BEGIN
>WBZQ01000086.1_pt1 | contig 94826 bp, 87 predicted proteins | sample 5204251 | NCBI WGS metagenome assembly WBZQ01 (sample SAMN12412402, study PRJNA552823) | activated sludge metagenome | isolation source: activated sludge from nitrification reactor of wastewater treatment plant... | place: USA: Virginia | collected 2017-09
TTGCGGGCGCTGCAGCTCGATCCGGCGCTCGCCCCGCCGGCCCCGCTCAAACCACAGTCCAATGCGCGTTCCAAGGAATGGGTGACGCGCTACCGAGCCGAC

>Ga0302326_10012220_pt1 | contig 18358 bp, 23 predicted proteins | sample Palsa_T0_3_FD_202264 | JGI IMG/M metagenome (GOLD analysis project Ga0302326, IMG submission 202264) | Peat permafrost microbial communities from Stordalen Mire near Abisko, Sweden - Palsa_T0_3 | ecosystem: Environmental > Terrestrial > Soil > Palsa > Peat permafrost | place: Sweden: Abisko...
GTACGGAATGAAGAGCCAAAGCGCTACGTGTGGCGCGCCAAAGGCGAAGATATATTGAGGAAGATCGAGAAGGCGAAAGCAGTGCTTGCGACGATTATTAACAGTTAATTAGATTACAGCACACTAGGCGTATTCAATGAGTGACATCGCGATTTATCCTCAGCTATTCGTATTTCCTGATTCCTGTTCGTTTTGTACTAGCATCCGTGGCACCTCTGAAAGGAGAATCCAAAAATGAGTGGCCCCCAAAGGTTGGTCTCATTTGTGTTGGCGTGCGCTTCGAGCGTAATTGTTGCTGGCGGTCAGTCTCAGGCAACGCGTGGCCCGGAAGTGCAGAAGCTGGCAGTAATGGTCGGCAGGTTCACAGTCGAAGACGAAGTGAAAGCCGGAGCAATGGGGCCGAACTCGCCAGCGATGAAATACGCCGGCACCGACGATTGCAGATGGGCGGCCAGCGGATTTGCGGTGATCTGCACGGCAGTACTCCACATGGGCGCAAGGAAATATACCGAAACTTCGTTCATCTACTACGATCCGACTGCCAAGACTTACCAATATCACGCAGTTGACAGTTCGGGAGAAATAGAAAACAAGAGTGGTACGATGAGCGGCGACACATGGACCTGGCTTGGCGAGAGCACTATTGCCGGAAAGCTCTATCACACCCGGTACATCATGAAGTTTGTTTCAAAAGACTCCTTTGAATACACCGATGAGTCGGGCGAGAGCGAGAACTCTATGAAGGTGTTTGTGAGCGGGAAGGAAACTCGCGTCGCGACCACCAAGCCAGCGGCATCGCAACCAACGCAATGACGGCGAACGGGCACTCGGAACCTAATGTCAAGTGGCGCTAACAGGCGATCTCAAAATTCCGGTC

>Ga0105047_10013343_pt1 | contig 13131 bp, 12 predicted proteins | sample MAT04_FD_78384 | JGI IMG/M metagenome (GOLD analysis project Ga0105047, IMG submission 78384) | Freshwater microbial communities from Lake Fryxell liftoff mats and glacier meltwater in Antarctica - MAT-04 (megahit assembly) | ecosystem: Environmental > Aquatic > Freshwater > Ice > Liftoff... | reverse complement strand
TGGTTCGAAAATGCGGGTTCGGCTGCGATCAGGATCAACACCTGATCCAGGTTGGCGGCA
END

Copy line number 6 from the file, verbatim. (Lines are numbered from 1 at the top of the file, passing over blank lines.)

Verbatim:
TGGTTCGAAAATGCGGGTTCGGCTGCGATCAGGATCAACACCTGATCCAGGTTGGCGGCA